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New gallery allows you to get up close and personal with William Morris

  •  Turner Prize winner Grayson Perry the first artist to exhibit in the new temporary exhibition gallery displaying his Walthamstow Tapestry.  (Runs until 23 Sept ‘12).
  • £10m revamp of gallery, gardens and park creates a new world-class destination to explore the life and works of William Morris, the revolutionary and globally influential designer, decorator, environmentalist and political activist.
  • New galleries, learning resources and Georgian orangery inspired extension.
  • Transformation part of Waltham Forest Council’s commitment to arts and culture
New gallery allows you to get up close and personal with William Morris

New gallery allows you to get up close and personal with William Morris

The William Morris Gallery, which is located in the artist’s birthplace of Walthamstow, London, has just been transformed into a world class destination that is an international centre of excellence at which to study Morris.

Visitors can now enjoy the most personally intense encounter with one of the 19th century’s most original and creative artists from the 2nd August, and entry is free.

William Morris was born in 1834 and was one of the founders of the Arts and Crafts Movement, he was also a supporter of the Pre-Raphaelites as well as being a social pioneer, craftsman ,designer and visionary. His work in can clearly be seen today as an influence in those fields.

The collection that is housed at the William Morris Gallery is the only one you will find anywhere in the world that represents every aspect of his work, and the way that the building has been transformed now provides the visitor with a unique opportunity to become fully immersed in the life and work of this artistic genius.

The William Morris Gallery is housed in Morris’ family home where he lived from 1848 to 1856. The 18thCentury, Grade II* listed building has been completely refurbished, revealing many of the original Georgian features for the first time and enabling people to experience the house as Morris would have done. The gardens have been restored using design and planting inspired by Morris and plans of the garden from the 18th Century.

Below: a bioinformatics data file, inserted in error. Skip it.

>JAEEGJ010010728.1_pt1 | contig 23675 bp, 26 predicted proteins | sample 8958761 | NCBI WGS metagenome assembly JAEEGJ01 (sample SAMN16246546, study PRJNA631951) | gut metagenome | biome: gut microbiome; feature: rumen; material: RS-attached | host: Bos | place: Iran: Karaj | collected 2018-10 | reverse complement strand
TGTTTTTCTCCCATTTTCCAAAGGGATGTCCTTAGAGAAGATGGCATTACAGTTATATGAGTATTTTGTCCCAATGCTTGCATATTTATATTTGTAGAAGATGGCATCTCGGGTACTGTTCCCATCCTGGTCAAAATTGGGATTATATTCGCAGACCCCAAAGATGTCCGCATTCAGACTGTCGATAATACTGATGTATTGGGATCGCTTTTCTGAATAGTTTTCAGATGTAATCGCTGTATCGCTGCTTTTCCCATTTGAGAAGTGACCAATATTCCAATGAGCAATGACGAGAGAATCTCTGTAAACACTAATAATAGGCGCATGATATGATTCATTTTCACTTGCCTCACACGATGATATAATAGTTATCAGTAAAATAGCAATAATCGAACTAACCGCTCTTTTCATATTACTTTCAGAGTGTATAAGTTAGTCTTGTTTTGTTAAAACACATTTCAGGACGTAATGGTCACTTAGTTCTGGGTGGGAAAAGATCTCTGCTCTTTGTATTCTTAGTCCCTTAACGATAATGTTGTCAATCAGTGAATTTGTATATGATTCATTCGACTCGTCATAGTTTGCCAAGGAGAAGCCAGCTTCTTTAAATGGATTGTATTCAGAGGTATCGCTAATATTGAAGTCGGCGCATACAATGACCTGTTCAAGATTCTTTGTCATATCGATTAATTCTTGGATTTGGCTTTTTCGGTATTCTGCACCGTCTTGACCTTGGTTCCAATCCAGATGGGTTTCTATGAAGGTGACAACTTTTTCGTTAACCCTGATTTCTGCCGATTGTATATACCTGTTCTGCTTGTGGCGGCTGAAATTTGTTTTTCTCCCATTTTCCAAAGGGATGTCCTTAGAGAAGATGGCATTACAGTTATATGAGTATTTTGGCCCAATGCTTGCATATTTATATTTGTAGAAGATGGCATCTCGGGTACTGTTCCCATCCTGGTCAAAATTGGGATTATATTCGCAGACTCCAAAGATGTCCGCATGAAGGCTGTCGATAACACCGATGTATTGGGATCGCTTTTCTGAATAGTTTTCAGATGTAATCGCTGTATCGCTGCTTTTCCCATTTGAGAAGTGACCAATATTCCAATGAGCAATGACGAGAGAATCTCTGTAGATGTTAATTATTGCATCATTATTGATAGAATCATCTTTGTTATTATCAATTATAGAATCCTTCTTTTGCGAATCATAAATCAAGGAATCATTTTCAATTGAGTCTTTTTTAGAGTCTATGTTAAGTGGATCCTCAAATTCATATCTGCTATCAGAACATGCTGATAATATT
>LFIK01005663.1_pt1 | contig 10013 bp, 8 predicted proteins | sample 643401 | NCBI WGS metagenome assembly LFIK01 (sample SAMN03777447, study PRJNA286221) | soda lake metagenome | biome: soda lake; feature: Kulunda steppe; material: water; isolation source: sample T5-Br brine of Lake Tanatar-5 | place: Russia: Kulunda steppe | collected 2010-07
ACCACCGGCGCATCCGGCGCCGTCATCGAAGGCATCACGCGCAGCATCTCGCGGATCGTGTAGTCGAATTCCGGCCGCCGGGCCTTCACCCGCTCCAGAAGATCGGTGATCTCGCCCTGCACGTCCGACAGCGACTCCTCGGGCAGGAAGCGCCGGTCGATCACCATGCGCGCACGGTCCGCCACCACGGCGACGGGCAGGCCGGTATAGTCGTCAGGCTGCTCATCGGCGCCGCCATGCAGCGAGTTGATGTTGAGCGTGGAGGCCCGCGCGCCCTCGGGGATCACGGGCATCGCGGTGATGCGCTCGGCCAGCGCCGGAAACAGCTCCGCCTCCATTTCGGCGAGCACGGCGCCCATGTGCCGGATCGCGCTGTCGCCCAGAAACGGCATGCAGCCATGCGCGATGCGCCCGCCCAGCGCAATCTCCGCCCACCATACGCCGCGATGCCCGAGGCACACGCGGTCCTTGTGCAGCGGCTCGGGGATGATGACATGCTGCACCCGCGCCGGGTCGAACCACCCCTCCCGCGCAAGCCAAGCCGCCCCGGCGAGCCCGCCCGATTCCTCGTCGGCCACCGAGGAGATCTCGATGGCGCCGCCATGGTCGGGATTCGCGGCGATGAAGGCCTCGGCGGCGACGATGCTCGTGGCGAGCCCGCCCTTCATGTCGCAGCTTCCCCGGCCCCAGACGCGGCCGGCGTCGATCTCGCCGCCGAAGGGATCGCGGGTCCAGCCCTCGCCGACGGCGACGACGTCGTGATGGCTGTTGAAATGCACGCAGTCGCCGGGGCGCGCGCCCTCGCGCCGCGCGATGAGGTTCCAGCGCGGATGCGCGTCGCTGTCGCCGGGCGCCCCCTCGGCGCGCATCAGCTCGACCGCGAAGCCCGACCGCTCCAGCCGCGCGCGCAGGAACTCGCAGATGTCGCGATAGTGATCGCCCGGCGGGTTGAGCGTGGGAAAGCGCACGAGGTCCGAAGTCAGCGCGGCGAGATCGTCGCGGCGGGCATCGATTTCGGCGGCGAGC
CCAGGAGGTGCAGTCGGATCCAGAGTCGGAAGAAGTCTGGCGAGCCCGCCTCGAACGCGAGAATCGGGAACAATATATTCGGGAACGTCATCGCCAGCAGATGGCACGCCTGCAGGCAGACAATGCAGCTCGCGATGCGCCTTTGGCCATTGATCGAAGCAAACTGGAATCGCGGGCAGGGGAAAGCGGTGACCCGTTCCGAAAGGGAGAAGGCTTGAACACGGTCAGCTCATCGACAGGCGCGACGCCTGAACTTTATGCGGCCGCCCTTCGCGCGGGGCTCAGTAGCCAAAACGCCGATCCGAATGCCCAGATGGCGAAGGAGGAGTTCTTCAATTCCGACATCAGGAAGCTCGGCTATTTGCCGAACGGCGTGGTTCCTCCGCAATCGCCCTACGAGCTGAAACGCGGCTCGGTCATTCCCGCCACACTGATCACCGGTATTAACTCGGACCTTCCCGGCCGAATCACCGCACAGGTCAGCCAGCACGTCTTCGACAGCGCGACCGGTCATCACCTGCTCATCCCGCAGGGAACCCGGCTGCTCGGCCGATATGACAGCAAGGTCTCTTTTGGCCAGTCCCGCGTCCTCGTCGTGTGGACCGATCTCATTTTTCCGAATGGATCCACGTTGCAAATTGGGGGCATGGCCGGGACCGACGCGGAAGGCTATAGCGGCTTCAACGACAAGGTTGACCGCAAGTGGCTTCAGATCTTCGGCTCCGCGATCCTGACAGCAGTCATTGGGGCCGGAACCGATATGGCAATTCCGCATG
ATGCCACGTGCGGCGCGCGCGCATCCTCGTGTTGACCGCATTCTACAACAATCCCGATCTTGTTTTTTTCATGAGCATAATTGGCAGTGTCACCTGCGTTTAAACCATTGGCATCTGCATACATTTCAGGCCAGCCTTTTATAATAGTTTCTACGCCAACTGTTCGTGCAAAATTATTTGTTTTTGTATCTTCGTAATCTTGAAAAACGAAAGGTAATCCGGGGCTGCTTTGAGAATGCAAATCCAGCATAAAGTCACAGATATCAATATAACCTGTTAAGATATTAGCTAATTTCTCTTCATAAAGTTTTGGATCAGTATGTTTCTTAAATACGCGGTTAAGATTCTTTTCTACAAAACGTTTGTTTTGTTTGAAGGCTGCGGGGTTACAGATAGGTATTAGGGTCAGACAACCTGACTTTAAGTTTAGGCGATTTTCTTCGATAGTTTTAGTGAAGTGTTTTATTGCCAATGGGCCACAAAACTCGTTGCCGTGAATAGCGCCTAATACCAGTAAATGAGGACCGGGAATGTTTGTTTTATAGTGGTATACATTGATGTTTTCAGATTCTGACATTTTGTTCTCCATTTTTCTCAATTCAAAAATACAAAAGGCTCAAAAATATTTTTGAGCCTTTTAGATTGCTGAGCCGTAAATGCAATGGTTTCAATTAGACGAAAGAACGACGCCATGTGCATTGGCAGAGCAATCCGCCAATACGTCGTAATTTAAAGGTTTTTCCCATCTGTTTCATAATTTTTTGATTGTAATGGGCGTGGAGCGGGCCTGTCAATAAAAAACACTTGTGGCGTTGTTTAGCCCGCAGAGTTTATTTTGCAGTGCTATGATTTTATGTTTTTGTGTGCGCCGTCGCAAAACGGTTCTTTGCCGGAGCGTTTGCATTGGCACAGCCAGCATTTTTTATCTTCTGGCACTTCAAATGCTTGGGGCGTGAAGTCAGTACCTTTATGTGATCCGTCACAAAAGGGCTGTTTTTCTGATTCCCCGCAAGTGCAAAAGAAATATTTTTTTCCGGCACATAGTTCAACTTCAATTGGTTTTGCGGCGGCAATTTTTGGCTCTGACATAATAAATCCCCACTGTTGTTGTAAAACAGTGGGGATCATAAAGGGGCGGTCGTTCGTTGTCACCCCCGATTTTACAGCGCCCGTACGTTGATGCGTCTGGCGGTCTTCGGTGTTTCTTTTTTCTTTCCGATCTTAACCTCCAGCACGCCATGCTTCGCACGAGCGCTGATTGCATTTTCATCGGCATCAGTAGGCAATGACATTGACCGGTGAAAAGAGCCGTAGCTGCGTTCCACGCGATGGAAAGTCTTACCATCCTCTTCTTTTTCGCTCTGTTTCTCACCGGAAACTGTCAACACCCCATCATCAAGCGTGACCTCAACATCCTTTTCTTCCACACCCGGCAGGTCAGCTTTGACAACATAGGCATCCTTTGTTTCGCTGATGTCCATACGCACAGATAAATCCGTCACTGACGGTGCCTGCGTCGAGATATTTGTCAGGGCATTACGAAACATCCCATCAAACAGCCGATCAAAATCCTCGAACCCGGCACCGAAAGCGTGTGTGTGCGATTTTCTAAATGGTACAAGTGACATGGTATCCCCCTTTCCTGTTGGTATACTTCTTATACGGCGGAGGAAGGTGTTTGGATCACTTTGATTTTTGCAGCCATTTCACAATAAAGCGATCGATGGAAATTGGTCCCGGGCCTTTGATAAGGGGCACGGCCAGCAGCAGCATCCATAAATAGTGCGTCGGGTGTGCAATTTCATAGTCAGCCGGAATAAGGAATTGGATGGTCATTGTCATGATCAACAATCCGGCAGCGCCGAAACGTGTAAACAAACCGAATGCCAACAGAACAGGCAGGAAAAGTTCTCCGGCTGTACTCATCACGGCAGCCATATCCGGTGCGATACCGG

The drive to the house has been remodelled as a circular carriageway sweep, giving a fitting, and historically accurate approach to the house. The Gardens have been restored as part of a wider refurbishment of Lloyd Park, in which the Gallery is situated.

The transformation delivers increased and fully-refurbished exhibition space with three new galleries and the chance for previously unseen works to be displayed, a library, research and education centre and a new Georgian orangery-inspired extension housing a new tearoom and balcony overlooking the gardens.

Almost 600 objects will now be on display across 12 galleries.  Many artefacts are on display for the first time and arranged across six major themes exploring different aspects of Morris’ life.

  • The deeply personal, such as a letter to his mother from her student son addressing her feelings that he lacked of ambition and her concern about him not going into the Church; a hand inscribed book for his wife, Jane, for her birthday; and his coffee cup and trusty satchel in which he carried his sketchings, essays and political pamphlets.
  • Majestic and influential works such as his first ever wallpaper design, through to the wallpaper he designed for St James’ Palace. Amidst the woven, printed, embroidered and knotted textiles is The Woodpecker – the only tapestry Morris designed alone. Some of the Firm’s earliest tiles, such as the Beauty and the Beast panel, the stained glass designs that made their name, furniture and finally the last masterpiece Morris created, the Kelmscott Press Chaucer.
  • A range of work reflecting Morris’s influence on other artists, for example the fretwork chairs designed by Mackmurdo, one of only five to exist in the world and indentified as the precursor to Art Nouveau.
  • Political thinking and writing including his utopian fiction News From Nowhere where Morris imagines a future in which capitalism, government and industry have been swept away and the countryside has replaced towns and cities.
  • The Galleries also include designs, paintings and furniture by the talented artists and craftspeople Morris surrounded himself including works by Edward Burne-Jones, Dante Gabriel Rossetti, Ford Madox Brown and Phillip Webb.
  • Other examples online at: http://bit.ly/LMsp8r

The William Morris Gallery was first opened in 1950 by then Prime Minister Clement Attlee, reflecting Morris status to political thinking and his contribution the nation.